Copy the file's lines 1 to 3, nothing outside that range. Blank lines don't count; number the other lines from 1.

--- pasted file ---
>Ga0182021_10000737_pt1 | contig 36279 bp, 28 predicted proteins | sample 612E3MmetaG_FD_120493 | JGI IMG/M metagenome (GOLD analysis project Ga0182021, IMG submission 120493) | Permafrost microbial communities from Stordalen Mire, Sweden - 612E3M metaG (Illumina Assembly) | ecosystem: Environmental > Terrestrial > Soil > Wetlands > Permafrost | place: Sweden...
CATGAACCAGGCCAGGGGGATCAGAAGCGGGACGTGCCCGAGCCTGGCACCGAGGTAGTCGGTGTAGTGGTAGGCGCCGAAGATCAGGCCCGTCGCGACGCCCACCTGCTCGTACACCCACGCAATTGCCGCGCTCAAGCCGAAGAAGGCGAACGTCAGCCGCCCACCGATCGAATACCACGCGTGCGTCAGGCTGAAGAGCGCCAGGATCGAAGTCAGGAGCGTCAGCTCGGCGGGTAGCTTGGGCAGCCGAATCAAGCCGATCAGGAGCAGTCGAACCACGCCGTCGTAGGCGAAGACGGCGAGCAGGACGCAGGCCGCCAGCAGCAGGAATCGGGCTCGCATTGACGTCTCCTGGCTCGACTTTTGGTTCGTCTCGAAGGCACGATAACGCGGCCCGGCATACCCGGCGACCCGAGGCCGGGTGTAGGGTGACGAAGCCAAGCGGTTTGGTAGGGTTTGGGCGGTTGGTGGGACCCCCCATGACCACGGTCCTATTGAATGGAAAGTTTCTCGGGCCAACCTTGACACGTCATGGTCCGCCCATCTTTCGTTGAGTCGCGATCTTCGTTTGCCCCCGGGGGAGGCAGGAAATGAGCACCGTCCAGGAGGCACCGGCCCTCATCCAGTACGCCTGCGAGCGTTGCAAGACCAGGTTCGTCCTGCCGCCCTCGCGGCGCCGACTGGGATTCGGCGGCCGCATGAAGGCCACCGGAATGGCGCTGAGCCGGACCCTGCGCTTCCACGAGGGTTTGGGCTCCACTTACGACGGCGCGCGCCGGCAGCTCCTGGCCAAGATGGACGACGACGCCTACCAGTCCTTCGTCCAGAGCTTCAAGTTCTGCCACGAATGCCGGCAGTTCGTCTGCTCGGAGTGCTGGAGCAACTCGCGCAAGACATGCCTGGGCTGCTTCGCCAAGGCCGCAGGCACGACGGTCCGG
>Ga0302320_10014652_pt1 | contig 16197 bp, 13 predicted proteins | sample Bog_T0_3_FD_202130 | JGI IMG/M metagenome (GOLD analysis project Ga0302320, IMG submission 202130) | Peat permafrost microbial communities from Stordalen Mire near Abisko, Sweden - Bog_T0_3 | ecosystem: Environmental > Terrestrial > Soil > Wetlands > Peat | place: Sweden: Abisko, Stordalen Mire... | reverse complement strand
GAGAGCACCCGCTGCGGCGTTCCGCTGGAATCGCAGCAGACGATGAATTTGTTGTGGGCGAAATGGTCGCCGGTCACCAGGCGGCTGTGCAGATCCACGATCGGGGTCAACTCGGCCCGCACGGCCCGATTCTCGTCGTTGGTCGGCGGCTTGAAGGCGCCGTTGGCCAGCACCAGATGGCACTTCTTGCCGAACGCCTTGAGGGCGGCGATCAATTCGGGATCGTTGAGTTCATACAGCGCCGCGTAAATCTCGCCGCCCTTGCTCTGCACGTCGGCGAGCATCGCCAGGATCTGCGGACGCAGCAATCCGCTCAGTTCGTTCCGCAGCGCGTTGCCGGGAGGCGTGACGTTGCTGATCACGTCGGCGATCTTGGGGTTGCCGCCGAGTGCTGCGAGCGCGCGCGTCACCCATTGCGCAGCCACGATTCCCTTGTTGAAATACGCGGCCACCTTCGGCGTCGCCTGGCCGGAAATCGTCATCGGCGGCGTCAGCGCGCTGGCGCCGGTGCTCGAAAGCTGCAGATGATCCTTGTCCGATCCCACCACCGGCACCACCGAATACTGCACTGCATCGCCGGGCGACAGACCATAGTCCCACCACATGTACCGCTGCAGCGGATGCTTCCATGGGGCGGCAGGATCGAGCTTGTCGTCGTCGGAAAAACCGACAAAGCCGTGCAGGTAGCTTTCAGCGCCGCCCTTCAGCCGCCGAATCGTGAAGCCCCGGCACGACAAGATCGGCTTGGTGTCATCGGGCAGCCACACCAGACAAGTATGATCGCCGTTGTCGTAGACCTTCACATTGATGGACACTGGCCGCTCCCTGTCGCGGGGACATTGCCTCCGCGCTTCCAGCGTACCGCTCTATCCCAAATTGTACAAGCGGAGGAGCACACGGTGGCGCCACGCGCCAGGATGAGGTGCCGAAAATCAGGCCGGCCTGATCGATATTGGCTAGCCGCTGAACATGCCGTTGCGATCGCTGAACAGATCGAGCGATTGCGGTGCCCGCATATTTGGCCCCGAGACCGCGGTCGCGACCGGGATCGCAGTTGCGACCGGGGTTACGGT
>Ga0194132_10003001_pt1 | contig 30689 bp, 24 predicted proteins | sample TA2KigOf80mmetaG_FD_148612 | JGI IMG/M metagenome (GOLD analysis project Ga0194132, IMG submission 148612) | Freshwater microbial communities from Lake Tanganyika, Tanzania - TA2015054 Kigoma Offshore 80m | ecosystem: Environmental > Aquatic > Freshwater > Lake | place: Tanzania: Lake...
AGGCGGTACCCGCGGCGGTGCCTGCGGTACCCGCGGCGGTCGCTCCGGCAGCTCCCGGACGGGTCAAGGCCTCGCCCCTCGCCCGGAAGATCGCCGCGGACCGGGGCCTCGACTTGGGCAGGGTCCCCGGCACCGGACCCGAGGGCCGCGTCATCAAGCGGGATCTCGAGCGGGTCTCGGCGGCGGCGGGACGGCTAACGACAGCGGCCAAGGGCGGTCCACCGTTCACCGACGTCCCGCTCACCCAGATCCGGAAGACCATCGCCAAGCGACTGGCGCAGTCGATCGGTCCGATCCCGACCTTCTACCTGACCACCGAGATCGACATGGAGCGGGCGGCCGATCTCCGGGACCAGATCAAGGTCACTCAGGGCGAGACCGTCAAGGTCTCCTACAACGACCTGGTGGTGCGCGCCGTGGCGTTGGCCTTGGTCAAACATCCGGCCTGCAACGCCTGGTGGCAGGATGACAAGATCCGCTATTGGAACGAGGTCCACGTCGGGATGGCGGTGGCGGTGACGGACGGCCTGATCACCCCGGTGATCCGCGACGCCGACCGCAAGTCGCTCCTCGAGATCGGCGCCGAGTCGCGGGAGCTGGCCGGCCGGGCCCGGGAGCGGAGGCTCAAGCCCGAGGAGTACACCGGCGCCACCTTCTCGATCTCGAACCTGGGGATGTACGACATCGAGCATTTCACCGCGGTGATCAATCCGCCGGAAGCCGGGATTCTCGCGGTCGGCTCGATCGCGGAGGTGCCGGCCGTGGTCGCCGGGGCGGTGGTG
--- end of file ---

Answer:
>Ga0182021_10000737_pt1 | contig 36279 bp, 28 predicted proteins | sample 612E3MmetaG_FD_120493 | JGI IMG/M metagenome (GOLD analysis project Ga0182021, IMG submission 120493) | Permafrost microbial communities from Stordalen Mire, Sweden - 612E3M metaG (Illumina Assembly) | ecosystem: Environmental > Terrestrial > Soil > Wetlands > Permafrost | place: Sweden...
CATGAACCAGGCCAGGGGGATCAGAAGCGGGACGTGCCCGAGCCTGGCACCGAGGTAGTCGGTGTAGTGGTAGGCGCCGAAGATCAGGCCCGTCGCGACGCCCACCTGCTCGTACACCCACGCAATTGCCGCGCTCAAGCCGAAGAAGGCGAACGTCAGCCGCCCACCGATCGAATACCACGCGTGCGTCAGGCTGAAGAGCGCCAGGATCGAAGTCAGGAGCGTCAGCTCGGCGGGTAGCTTGGGCAGCCGAATCAAGCCGATCAGGAGCAGTCGAACCACGCCGTCGTAGGCGAAGACGGCGAGCAGGACGCAGGCCGCCAGCAGCAGGAATCGGGCTCGCATTGACGTCTCCTGGCTCGACTTTTGGTTCGTCTCGAAGGCACGATAACGCGGCCCGGCATACCCGGCGACCCGAGGCCGGGTGTAGGGTGACGAAGCCAAGCGGTTTGGTAGGGTTTGGGCGGTTGGTGGGACCCCCCATGACCACGGTCCTATTGAATGGAAAGTTTCTCGGGCCAACCTTGACACGTCATGGTCCGCCCATCTTTCGTTGAGTCGCGATCTTCGTTTGCCCCCGGGGGAGGCAGGAAATGAGCACCGTCCAGGAGGCACCGGCCCTCATCCAGTACGCCTGCGAGCGTTGCAAGACCAGGTTCGTCCTGCCGCCCTCGCGGCGCCGACTGGGATTCGGCGGCCGCATGAAGGCCACCGGAATGGCGCTGAGCCGGACCCTGCGCTTCCACGAGGGTTTGGGCTCCACTTACGACGGCGCGCGCCGGCAGCTCCTGGCCAAGATGGACGACGACGCCTACCAGTCCTTCGTCCAGAGCTTCAAGTTCTGCCACGAATGCCGGCAGTTCGTCTGCTCGGAGTGCTGGAGCAACTCGCGCAAGACATGCCTGGGCTGCTTCGCCAAGGCCGCAGGCACGACGGTCCGG
>Ga0302320_10014652_pt1 | contig 16197 bp, 13 predicted proteins | sample Bog_T0_3_FD_202130 | JGI IMG/M metagenome (GOLD analysis project Ga0302320, IMG submission 202130) | Peat permafrost microbial communities from Stordalen Mire near Abisko, Sweden - Bog_T0_3 | ecosystem: Environmental > Terrestrial > Soil > Wetlands > Peat | place: Sweden: Abisko, Stordalen Mire... | reverse complement strand